Legacy IT vendors transform to survive the mobile, cloud evolution
A comprehensive collection of articles, videos and more, hand-picked by our editors
Just days after reporting dismal server hardware sales, IBM has unloaded its lower-end Intel-based System X servers...
By submitting your email address, you agree to receive emails regarding relevant topic offers from TechTarget and its partners. You can withdraw your consent at any time. Contact TechTarget at 275 Grove Street, Newton, MA.
to Lenovo for $2.3 billion.
Reports of this deal began to circulate last July with speculation mounting in recent weeks following the company's launch of its X6 architecture for its System X and Power servers, which industry watchers saw as an attempt to make its Intel Corp. servers more attractive to potential buyers.
Some analysts believe the deal makes strategic sense for Lenovo, IBM and the respective users of each company.
"Lenovo will be invested in growing the business, users consequently will get lower price points and a clearer and more defined product roadmap," said Krista Macomber, hardware analyst with Technology Business Research, Inc., market researchers in Hampton, N.H. "But they will also get the service and support they are used to getting from IBM."
The deal should open up new market opportunities for the System X line and IBM's higher-end Power series as well, according to Macomber. With the System X line gone, the Power series can pursue new market opportunities without "stepping on the toes" of System X, Macomber said.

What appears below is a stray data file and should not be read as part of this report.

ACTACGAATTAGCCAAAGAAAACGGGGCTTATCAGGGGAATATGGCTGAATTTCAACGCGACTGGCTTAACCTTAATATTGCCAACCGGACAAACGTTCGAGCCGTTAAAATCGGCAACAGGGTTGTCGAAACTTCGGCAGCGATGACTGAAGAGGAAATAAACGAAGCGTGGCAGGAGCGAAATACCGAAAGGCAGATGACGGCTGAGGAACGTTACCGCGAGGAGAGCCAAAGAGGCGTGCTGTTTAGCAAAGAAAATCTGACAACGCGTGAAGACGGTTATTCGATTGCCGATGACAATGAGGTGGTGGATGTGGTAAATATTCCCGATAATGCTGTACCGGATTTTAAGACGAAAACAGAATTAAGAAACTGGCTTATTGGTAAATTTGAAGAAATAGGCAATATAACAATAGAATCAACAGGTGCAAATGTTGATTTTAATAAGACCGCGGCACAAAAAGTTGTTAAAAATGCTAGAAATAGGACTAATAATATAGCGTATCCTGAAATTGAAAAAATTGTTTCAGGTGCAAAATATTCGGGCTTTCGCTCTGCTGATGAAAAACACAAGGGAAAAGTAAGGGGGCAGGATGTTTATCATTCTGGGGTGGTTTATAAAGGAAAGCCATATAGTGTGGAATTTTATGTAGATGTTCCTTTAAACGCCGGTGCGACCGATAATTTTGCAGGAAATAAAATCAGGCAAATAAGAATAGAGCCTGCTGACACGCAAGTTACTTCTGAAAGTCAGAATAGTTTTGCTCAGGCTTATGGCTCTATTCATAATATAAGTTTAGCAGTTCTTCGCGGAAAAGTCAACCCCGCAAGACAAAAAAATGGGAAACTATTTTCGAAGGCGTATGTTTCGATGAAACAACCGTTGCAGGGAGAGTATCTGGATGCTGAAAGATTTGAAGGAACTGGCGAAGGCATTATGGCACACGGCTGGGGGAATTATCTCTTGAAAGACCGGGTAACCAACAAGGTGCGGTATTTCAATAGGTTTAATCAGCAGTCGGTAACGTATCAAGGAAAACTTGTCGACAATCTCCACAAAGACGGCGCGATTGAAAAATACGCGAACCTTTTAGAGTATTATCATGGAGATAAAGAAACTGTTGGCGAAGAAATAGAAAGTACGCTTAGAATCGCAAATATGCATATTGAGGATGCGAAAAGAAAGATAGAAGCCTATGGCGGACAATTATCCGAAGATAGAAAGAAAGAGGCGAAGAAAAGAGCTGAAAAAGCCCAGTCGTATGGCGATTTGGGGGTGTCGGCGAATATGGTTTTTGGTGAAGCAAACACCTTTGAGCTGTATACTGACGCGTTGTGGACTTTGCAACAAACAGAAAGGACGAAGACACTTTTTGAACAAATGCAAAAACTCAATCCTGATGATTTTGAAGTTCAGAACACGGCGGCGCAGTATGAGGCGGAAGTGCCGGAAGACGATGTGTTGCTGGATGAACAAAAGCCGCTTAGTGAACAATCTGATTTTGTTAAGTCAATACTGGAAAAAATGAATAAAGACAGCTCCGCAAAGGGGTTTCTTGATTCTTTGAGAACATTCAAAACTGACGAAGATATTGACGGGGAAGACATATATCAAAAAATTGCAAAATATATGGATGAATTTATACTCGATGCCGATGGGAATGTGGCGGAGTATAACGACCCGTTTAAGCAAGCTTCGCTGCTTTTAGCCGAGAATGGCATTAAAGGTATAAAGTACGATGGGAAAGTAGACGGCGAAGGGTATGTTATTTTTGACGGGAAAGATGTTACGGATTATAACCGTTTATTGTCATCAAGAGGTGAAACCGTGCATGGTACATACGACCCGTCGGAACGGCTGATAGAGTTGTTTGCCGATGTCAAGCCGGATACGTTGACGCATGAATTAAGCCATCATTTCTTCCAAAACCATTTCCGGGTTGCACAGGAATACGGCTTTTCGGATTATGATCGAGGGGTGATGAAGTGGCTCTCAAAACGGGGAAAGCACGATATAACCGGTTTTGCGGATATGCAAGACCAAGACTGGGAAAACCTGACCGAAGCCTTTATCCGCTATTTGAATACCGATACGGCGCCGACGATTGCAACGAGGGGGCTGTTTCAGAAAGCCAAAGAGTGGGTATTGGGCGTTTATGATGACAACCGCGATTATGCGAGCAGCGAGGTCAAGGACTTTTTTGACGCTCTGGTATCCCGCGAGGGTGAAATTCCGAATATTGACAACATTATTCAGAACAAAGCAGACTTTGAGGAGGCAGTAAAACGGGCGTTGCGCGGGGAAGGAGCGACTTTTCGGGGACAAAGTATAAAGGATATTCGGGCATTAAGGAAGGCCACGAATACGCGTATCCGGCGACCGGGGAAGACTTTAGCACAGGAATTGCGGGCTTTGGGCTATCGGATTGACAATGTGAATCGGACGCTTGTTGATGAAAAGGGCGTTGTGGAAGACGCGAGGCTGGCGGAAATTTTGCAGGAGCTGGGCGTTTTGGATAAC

Initially, some users may be unhappy with the deal and could jump ship.
"There could be some dissent among the more diehard System X customers over the next year or so who could be concerned about support, but overall the defections will be relatively light," Macomber said.
Besides the System X servers, other IBM server products in the acquisition include the company's BladeCenter and Flex System blade servers and switches, x86-based Flex integrated systems, NeXtScale and iDataPlex servers, and the blade networking and maintenance operations, according to a company spokesman.
IBM will retain its System z mainframes and Power Systems, both of which had disappointing sales results for 2013, along with its Storage Systems, Power-based Flex servers, and PureApplication and PureData appliances, according to the company.
"This divestiture allows IBM to focus on system and software innovations including cognitive computing, big data and cloud," said Steve Mills, IBM's senior vice president and group executive, IBM Software and Systems, in a prepared statement.
Earlier this week IBM reported overall server hardware sales for the fourth quarter plummeted 26%, with the System X series dropping 16%.
For its part of the deal, Lenovo will assume all related customer service and maintenance operations for System X products. IBM will provide maintenance delivery on Lenovo's behalf for an undisclosed period of time, according to a company spokesman.
The deal builds on the collaboration between the two companies, which began in 2005 when Lenovo bought IBM's desktop PC business, including the ThinkPad laptops.
Under the terms of the deal Lenovo will fork over $2 billion in cash with the remainder in stock. A company spokesman said some 7,500 IBM workers will be offered positions at Lenovo.